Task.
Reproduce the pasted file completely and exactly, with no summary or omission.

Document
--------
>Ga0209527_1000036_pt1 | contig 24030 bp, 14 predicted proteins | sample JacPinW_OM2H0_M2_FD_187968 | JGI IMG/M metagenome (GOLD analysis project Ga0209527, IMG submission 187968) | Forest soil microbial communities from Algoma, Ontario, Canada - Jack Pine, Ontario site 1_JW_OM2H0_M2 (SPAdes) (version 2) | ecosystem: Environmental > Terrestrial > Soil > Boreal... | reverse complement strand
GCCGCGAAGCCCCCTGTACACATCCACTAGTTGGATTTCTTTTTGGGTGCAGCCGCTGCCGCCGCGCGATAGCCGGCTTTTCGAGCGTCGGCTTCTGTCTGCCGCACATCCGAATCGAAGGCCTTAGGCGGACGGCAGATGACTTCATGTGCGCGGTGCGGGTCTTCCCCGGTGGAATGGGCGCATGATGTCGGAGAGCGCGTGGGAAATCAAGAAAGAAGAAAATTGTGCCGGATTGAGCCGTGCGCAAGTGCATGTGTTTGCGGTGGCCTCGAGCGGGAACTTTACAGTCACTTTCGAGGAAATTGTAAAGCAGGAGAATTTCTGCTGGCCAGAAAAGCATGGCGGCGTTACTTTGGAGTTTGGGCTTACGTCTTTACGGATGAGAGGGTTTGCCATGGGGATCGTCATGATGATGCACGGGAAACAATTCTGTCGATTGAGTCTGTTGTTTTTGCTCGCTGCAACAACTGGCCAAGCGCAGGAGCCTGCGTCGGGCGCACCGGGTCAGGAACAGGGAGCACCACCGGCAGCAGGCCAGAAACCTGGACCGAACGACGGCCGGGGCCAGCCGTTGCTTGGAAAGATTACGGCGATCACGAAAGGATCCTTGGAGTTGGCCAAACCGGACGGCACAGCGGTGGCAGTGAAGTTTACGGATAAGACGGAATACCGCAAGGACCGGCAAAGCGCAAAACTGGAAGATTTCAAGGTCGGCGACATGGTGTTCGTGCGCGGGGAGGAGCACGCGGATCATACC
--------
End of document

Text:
>Ga0209527_1000036_pt1 | contig 24030 bp, 14 predicted proteins | sample JacPinW_OM2H0_M2_FD_187968 | JGI IMG/M metagenome (GOLD analysis project Ga0209527, IMG submission 187968) | Forest soil microbial communities from Algoma, Ontario, Canada - Jack Pine, Ontario site 1_JW_OM2H0_M2 (SPAdes) (version 2) | ecosystem: Environmental > Terrestrial > Soil > Boreal... | reverse complement strand
GCCGCGAAGCCCCCTGTACACATCCACTAGTTGGATTTCTTTTTGGGTGCAGCCGCTGCCGCCGCGCGATAGCCGGCTTTTCGAGCGTCGGCTTCTGTCTGCCGCACATCCGAATCGAAGGCCTTAGGCGGACGGCAGATGACTTCATGTGCGCGGTGCGGGTCTTCCCCGGTGGAATGGGCGCATGATGTCGGAGAGCGCGTGGGAAATCAAGAAAGAAGAAAATTGTGCCGGATTGAGCCGTGCGCAAGTGCATGTGTTTGCGGTGGCCTCGAGCGGGAACTTTACAGTCACTTTCGAGGAAATTGTAAAGCAGGAGAATTTCTGCTGGCCAGAAAAGCATGGCGGCGTTACTTTGGAGTTTGGGCTTACGTCTTTACGGATGAGAGGGTTTGCCATGGGGATCGTCATGATGATGCACGGGAAACAATTCTGTCGATTGAGTCTGTTGTTTTTGCTCGCTGCAACAACTGGCCAAGCGCAGGAGCCTGCGTCGGGCGCACCGGGTCAGGAACAGGGAGCACCACCGGCAGCAGGCCAGAAACCTGGACCGAACGACGGCCGGGGCCAGCCGTTGCTTGGAAAGATTACGGCGATCACGAAAGGATCCTTGGAGTTGGCCAAACCGGACGGCACAGCGGTGGCAGTGAAGTTTACGGATAAGACGGAATACCGCAAGGACCGGCAAAGCGCAAAACTGGAAGATTTCAAGGTCGGCGACATGGTGTTCGTGCGCGGGGAGGAGCACGCGGATCATACC